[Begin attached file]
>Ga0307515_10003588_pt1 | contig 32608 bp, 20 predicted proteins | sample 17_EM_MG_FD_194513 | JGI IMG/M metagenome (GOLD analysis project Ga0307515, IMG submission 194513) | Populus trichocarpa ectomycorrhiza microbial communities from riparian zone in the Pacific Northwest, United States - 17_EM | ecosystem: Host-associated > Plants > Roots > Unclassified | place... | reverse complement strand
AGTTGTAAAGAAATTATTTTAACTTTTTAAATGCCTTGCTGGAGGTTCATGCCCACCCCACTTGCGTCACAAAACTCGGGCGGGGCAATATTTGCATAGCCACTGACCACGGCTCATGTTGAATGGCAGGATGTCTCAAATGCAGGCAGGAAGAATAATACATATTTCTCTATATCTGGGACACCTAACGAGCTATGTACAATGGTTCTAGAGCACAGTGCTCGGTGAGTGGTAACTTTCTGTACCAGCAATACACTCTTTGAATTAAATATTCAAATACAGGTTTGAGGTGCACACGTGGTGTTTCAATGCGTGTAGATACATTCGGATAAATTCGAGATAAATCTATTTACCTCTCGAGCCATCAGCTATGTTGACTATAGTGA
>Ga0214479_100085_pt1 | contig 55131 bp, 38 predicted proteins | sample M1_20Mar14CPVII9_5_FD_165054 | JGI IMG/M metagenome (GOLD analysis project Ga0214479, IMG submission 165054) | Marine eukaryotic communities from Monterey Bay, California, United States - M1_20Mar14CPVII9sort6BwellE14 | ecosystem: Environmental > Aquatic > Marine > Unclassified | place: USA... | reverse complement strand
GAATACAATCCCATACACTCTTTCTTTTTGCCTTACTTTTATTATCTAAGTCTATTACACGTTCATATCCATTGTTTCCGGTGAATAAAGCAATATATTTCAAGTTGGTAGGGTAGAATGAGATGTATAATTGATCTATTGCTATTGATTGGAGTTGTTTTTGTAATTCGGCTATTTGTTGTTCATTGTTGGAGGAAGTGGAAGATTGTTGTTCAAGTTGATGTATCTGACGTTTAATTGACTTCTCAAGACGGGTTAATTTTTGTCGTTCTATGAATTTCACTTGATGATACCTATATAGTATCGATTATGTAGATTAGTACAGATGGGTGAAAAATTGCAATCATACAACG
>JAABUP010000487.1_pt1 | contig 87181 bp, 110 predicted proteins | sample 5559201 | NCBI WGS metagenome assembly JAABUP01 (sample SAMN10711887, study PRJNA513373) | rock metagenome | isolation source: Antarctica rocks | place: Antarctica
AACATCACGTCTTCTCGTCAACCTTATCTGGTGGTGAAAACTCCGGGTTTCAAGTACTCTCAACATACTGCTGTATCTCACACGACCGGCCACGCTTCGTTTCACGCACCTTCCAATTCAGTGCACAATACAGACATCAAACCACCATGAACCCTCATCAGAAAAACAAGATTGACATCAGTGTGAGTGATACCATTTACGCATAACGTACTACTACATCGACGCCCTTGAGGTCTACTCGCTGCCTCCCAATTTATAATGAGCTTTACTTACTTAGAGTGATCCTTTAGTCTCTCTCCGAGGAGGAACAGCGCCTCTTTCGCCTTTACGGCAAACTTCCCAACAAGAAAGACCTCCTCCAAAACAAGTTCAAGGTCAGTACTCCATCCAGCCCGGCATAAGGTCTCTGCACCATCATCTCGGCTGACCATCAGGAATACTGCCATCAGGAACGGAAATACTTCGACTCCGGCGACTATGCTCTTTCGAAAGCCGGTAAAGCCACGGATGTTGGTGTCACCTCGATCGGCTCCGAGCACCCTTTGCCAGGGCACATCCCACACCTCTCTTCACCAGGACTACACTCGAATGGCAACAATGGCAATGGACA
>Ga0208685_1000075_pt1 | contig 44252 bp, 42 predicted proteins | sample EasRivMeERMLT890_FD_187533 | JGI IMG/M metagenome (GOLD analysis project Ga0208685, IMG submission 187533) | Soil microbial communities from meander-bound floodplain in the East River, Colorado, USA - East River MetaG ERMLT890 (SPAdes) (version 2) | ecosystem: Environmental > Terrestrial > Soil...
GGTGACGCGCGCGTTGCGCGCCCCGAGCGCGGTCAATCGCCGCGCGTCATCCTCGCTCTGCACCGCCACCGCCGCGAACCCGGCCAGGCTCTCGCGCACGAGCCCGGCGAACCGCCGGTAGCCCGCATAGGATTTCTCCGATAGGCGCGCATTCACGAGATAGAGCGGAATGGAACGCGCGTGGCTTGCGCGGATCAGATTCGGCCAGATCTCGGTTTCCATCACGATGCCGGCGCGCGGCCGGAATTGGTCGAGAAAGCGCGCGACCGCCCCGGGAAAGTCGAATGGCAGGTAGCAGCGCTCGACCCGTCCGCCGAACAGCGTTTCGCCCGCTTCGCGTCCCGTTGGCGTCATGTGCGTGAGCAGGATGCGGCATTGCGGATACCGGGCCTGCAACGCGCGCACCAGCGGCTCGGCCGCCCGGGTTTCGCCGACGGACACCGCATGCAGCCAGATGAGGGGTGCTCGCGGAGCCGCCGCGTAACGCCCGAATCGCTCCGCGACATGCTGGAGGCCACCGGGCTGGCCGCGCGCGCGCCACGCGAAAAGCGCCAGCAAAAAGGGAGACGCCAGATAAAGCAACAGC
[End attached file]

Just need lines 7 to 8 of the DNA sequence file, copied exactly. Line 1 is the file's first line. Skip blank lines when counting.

>Ga0208685_1000075_pt1 | contig 44252 bp, 42 predicted proteins | sample EasRivMeERMLT890_FD_187533 | JGI IMG/M metagenome (GOLD analysis project Ga0208685, IMG submission 187533) | Soil microbial communities from meander-bound floodplain in the East River, Colorado, USA - East River MetaG ERMLT890 (SPAdes) (version 2) | ecosystem: Environmental > Terrestrial > Soil...
GGTGACGCGCGCGTTGCGCGCCCCGAGCGCGGTCAATCGCCGCGCGTCATCCTCGCTCTGCACCGCCACCGCCGCGAACCCGGCCAGGCTCTCGCGCACGAGCCCGGCGAACCGCCGGTAGCCCGCATAGGATTTCTCCGATAGGCGCGCATTCACGAGATAGAGCGGAATGGAACGCGCGTGGCTTGCGCGGATCAGATTCGGCCAGATCTCGGTTTCCATCACGATGCCGGCGCGCGGCCGGAATTGGTCGAGAAAGCGCGCGACCGCCCCGGGAAAGTCGAATGGCAGGTAGCAGCGCTCGACCCGTCCGCCGAACAGCGTTTCGCCCGCTTCGCGTCCCGTTGGCGTCATGTGCGTGAGCAGGATGCGGCATTGCGGATACCGGGCCTGCAACGCGCGCACCAGCGGCTCGGCCGCCCGGGTTTCGCCGACGGACACCGCATGCAGCCAGATGAGGGGTGCTCGCGGAGCCGCCGCGTAACGCCCGAATCGCTCCGCGACATGCTGGAGGCCACCGGGCTGGCCGCGCGCGCGCCACGCGAAAAGCGCCAGCAAAAAGGGAGACGCCAGATAAAGCAACAGC